Philosophers and scientists have found that beliefs, desires and similar every-day psychological concepts turn out to be especially puzzling and confused. We project them liberally: we say that ants “know” where the food is and “want” to bring it back to the nest; cows “believe” it is about rain; Tamagotchis “want” to be fed; autocomplete “thinks” I meant to type gristle when I really wanted grist. We project beliefs and desires just as wildly on ourselves and others; since Freud, we even create multiple inner selves (id, ego, superego), each with its own motives and agendas. But such rationalisations are never more than convenient fictions. Indeed, psychoanalysis is projection at its apogee: stories of greatest possible complexity can be spun from the barest fragments of behaviours or snippets of dreams.
An experiment in artificial intelligence
Yet perhaps our thoughts and actions may be guided by “commonsense theories” that, though different from scientific theories, could be coherent nonetheless. This is a seductive idea. Starting in the 1950s, decades of intellectual effort were poured into a particularly sophisticated and concerted attempt to crystallise some of our commonsense theories. The goal was to systematise and organise human thought to replicate it and create machines that think like people.
Early attempts to create artificial intelligence followed this approach. Hopes were high. Over successive decades, leading researchers forecast that human-level intelligence would be achieved within 20 to 30 years. By the 1970s, serious doubts began to set in. By the 1980s, the programme of mining and systematising knowledge started to grind to a halt. Indeed, the project of coaxing the “theories” from our inner oracle failed in a particularly instructive way. Drawing out the knowledge, beliefs, motives and so on that underpinned people’s behaviour turned out to be hopelessly difficult.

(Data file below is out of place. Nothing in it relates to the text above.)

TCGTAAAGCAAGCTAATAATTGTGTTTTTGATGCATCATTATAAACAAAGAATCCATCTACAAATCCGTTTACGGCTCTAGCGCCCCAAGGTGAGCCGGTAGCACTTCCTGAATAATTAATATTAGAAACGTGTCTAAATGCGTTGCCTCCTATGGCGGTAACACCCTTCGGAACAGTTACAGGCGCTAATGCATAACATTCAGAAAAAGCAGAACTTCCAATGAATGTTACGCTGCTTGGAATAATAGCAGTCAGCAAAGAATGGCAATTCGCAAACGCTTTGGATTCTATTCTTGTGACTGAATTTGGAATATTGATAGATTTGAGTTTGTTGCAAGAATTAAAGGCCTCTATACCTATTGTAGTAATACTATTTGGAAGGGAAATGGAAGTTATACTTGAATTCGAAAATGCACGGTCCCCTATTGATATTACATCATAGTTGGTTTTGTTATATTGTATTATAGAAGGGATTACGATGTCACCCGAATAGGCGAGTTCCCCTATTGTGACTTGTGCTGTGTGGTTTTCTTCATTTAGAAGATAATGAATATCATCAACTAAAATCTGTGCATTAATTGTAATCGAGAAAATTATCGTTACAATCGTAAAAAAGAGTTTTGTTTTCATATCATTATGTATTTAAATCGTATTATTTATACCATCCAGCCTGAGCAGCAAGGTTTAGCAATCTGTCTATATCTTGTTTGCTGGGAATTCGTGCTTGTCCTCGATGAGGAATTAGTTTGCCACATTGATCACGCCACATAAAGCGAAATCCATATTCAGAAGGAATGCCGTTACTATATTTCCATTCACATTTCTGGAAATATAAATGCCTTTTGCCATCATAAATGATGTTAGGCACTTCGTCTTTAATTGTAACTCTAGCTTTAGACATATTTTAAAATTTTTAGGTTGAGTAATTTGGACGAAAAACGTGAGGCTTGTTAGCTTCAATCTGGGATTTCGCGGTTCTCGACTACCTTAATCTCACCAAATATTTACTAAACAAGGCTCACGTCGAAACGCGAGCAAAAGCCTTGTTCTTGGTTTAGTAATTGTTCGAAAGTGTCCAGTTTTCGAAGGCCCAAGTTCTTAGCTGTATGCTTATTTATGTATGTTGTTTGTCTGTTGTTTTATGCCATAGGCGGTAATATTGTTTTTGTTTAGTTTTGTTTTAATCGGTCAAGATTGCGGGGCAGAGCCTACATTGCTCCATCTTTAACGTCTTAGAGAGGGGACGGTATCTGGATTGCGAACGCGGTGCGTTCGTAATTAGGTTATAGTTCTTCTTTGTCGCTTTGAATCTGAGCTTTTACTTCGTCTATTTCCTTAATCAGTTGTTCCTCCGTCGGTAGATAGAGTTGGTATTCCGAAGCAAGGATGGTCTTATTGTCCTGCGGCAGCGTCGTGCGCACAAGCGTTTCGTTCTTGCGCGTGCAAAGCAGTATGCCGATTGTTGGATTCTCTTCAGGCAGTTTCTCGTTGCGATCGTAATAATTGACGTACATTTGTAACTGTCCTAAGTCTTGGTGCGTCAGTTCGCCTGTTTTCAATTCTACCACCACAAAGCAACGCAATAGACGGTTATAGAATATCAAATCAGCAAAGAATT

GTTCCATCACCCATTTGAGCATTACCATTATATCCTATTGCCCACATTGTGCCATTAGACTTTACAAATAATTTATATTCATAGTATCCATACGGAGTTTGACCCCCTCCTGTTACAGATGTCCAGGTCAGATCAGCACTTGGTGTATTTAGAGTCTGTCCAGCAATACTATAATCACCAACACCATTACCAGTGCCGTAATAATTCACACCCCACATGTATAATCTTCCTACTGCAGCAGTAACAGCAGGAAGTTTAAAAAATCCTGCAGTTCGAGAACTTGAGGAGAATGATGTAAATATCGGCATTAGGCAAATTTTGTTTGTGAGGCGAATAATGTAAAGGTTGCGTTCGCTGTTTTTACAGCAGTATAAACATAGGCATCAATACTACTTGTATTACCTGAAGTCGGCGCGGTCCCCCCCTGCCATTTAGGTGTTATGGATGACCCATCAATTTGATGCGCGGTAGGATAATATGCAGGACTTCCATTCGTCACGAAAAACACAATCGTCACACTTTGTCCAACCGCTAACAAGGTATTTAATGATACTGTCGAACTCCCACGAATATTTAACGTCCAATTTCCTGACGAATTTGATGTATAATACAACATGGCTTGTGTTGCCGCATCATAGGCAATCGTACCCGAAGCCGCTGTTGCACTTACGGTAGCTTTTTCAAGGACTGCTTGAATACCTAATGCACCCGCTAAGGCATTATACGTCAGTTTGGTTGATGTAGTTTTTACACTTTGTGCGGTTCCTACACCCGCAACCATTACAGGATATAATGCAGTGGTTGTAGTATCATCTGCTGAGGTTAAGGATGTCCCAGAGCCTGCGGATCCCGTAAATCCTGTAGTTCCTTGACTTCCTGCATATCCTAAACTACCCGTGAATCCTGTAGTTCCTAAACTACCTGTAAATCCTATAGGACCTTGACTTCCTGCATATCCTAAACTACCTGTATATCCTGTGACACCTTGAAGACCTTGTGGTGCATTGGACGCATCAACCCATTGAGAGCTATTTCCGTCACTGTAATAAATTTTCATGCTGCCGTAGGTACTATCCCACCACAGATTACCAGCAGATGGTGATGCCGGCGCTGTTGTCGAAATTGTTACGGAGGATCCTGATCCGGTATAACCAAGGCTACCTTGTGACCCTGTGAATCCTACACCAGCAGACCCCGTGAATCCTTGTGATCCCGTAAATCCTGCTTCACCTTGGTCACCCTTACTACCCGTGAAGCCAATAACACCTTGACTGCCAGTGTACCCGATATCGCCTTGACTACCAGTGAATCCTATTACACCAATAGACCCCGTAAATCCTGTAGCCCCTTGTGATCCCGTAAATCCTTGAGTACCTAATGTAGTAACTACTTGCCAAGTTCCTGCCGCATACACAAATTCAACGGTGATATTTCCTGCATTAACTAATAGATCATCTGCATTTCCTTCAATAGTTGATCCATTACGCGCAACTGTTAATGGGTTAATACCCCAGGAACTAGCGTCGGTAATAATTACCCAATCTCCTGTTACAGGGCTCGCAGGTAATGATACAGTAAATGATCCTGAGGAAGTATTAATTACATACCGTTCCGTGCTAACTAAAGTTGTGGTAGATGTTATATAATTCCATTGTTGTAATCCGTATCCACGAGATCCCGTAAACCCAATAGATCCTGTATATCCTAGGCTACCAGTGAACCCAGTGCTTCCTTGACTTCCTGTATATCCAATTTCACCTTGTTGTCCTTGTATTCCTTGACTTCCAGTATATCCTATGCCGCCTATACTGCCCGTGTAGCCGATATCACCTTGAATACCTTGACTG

Chess grandmasters, it turns out, can’t really explain how they play chess, doctors can’t explain how they diagnose patients and none of us can remotely explain how we understand the everyday world of people and objects. What we say sounds like explanation – but really it is a barely coherent jumble. Perhaps the single most important discovery from the first decades of artificial intelligence is just how profound and irremediable this problem is.